The Drug Delivery Technologies Director of Chiesi has stated that, "The team at Bath... showed that addition of a low volatility component to a propellant containing HFA and a co-solvent to solubilise the drug could controllably increase the aerodynamic diameter of the aerosol particles on actuation from a metered dose inhaler (MDI). Their input led to [the] patent application on the addition of a low voltaility component in modulating an MDI having HFAs as propellant that was pharmaceutically and clinically equivalent to our exisiting MDIs which used CFCs. This technology was [named] Modulite®."

The Modulite® technology currently generates for the Chiesi group revenues of around $450M per annum [7].

The impact of the Modulite® technology has been widely recognised by the pharmaceutical industry through successful partnership and collaboration agreements with leading pharmaceutical companies, including GlaxoSmithKline (GSK), Novartis and AstraZeneca.

Specific examples include:

  • GSK has a semi-exclusive international license and supply agreement for Modulite® beclomethasone dipropionate for treatment of asthma in a number of European and non-European countries.
  • Novartis has a semi-exclusive international license and supply agreement for a Modulite® formoterol product for the treatment of asthma in a number of European and non-European countries.

Chiesi's leading marketed product is Modulite® Fostair/Foster, which is a fixed combination of beclometasone dipropionate (corticosteroid) and formoterol fumarate (long-acting 03b22-agonist) with rapid onset of its therapeutic effect.

Chiesi's Drug Delivery Technologies Director affirms that, "As a result of [the Bath] invention, Chiesi has successfully developed and launched three products (Atimos Modulite ® — Formoterol Fumarate Dihydrate (FFD), Clenil Modulite® — Beclomethasone dipropionate (BDP) and Foster Modulite® — a fixed combination of FFD and BDP) across European and other territories. For certain territories, Chiesi has also licensed the distribution and sales of the Modulite ® products through GSK, Novartis and other primary pharmaceutical companies. Foster Modulite ® has become Chiesi's top selling product, with sales in 2012 in excess of $300,000,000 and is now being sold in over 35 counties worldwide; further launches are planned throughout 2013-2014."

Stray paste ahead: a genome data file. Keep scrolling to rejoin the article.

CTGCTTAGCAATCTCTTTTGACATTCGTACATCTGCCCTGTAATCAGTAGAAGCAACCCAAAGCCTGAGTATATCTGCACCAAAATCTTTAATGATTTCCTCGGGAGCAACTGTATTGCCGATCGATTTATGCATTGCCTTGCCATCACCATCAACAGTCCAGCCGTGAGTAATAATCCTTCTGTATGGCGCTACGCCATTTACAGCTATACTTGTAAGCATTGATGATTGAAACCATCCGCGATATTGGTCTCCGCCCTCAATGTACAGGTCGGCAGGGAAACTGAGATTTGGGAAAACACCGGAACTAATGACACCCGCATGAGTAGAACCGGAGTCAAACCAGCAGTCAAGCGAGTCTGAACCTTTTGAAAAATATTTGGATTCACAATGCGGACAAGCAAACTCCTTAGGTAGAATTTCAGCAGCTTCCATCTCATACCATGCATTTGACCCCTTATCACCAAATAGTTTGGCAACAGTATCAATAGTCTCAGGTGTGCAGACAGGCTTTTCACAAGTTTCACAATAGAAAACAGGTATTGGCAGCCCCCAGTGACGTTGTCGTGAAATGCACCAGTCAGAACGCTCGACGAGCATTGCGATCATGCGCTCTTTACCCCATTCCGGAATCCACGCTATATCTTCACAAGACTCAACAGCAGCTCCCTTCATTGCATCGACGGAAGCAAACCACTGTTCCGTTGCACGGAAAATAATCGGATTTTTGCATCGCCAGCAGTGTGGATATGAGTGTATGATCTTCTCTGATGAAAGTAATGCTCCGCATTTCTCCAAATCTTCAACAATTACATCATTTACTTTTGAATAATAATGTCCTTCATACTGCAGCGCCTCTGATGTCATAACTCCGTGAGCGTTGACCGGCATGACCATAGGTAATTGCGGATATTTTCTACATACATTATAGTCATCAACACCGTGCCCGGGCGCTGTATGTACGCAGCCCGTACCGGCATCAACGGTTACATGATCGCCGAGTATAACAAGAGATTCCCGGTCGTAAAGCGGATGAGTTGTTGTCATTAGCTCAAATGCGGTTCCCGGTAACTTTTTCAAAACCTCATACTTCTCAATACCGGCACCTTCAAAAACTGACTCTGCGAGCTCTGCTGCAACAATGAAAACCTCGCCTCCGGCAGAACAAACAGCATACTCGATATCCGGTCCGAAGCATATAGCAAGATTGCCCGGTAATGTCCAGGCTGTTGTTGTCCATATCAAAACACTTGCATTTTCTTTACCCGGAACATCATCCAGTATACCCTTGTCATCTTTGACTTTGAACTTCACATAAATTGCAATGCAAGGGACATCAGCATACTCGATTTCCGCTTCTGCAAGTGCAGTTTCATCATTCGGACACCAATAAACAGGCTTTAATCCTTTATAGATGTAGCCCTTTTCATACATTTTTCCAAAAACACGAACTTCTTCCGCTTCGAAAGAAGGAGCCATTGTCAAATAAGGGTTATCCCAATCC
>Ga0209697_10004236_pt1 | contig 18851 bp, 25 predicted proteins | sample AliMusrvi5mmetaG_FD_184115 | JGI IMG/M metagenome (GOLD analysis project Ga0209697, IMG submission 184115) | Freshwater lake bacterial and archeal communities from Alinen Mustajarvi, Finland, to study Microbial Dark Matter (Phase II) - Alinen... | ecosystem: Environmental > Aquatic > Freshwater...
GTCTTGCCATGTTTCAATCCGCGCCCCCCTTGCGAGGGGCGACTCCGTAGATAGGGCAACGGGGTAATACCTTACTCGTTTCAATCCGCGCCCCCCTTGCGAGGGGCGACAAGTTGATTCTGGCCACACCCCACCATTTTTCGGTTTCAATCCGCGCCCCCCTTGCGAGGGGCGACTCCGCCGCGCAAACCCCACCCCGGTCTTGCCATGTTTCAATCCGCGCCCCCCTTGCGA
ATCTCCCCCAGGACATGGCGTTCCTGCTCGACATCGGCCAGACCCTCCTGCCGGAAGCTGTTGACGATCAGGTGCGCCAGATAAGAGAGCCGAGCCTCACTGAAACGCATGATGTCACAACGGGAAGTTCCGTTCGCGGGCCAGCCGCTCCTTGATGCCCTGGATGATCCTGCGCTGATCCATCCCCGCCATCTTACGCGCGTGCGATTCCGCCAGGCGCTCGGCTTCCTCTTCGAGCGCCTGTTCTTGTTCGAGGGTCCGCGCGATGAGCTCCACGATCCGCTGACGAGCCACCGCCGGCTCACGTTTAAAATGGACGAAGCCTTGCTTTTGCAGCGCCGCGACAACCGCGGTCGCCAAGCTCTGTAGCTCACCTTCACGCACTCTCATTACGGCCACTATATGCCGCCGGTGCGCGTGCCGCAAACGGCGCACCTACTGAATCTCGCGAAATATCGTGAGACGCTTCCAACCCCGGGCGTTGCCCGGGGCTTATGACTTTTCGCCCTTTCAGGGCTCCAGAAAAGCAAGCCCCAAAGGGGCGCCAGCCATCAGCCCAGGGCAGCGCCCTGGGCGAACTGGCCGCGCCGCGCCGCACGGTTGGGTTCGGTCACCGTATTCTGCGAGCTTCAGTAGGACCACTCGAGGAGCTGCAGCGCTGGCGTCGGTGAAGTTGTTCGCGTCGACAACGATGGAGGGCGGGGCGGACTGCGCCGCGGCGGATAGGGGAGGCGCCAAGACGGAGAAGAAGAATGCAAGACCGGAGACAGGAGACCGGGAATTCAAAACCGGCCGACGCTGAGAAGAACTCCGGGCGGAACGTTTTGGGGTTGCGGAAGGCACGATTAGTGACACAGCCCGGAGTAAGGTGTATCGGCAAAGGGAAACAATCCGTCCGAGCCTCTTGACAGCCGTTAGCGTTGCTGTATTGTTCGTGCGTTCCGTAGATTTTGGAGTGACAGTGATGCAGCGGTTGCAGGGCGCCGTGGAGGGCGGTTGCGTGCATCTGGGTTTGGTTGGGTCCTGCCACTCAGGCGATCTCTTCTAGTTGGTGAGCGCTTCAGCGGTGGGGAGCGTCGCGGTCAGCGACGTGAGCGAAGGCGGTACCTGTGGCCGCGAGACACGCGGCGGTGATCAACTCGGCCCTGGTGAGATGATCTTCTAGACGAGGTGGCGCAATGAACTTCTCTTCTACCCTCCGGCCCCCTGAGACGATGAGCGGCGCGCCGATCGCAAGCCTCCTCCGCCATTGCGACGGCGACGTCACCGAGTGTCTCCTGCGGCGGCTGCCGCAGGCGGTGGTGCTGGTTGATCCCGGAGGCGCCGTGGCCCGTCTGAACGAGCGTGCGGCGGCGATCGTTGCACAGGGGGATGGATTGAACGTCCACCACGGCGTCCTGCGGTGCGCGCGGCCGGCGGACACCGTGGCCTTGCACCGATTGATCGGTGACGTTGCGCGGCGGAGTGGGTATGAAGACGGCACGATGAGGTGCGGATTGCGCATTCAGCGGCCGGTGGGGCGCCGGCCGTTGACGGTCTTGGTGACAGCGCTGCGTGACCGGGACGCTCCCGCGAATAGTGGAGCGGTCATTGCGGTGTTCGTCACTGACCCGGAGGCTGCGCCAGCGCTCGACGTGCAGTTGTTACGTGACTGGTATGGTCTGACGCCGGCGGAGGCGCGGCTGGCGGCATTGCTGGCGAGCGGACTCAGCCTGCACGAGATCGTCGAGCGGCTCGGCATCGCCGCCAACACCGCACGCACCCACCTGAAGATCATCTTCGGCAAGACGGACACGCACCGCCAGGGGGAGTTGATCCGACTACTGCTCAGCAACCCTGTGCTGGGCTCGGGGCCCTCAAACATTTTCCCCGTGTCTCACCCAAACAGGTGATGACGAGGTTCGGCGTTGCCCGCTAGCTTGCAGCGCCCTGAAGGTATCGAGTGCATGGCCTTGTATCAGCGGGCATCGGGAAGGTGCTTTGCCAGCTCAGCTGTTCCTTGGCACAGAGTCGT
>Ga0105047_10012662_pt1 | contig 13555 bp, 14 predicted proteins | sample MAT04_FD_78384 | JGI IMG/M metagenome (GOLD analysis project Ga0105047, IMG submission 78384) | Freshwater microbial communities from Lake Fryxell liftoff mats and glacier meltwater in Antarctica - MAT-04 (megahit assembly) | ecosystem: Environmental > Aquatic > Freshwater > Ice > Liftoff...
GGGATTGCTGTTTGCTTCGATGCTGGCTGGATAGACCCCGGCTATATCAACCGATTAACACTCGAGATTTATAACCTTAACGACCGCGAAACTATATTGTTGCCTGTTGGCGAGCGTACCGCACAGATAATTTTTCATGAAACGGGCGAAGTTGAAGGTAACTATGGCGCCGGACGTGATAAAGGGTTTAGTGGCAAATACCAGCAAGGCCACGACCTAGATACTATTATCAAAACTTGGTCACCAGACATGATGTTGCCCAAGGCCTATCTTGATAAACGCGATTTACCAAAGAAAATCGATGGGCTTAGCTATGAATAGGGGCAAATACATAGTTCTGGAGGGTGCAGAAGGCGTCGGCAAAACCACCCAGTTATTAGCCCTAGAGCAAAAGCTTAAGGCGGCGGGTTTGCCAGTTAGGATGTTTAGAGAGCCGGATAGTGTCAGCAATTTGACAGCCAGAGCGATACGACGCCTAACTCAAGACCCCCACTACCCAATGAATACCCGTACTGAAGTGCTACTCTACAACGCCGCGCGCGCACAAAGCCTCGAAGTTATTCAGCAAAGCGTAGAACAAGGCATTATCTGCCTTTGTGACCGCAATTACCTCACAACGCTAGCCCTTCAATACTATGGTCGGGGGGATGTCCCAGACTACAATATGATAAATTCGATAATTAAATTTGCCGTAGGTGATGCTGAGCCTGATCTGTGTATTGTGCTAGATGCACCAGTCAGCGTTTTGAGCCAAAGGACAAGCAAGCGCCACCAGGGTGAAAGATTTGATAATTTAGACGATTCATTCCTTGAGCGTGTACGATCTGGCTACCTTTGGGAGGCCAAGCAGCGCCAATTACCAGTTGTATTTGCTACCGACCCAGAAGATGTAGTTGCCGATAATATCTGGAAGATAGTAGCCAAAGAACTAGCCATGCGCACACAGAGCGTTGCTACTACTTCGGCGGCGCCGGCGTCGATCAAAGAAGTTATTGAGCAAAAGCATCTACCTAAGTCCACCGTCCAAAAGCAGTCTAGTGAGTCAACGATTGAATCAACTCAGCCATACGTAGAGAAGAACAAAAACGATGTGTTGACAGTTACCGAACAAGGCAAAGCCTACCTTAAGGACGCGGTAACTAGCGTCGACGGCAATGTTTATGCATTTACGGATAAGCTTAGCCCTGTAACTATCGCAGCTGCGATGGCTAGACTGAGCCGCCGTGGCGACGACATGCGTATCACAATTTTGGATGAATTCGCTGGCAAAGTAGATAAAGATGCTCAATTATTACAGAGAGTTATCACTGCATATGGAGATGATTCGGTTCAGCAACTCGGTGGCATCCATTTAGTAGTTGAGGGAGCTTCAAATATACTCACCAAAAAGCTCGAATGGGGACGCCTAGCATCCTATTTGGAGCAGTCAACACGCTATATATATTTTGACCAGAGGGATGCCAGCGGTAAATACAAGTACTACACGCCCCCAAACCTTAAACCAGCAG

In 2010, Foster became Chiesi's top selling product [8] and in the 2012 Chiesi Group annual report, the company's chairman announced that market figures have indicated that: "Foster is the biggest-selling product resulting from Italian [sponsored] research in the world" [9].

The Foster/Fostair product was further approved in November 2012 as a maintenance and reliever therapy in 35 European countries thus confirming its efficacy both for maintenance and "as- needed" therapy. Furthermore, a Foster MDI COPD clinical programme was successfully complet- ed in 2013, which will result in a marketing application for this new indication.

The Drug Delivery Technologies Director of Chiesi concludes, "The 10+ year collaboration between Chiesi and CDFS at the University of Bath has led to Chiesi's most successful product development programs and Modulite® continues to be at the forefront of our R&D programs involving new chemical entities for asthma and COPD."

In sum, the reach of the impact of the Bath-based research described here is evident from the increasing use of the Modulite® technology in products used across the globe; the significance lies not only in the technical success of the science driven by an environmental imperative, but also the key achievement of assuring the efficacy of potent drugs by their effective delivery using formulation skill combined with clever device engineering.

Sources to corroborate the impact

  1. Letter from the Drug Delivery Technologies Director, Chiesi Farmaceutici, S.p.A., Parma, Italy.
  2. 2010 Chiesi Annual report, page 6.
  3. 2012 Chiesi Annual report, page 4.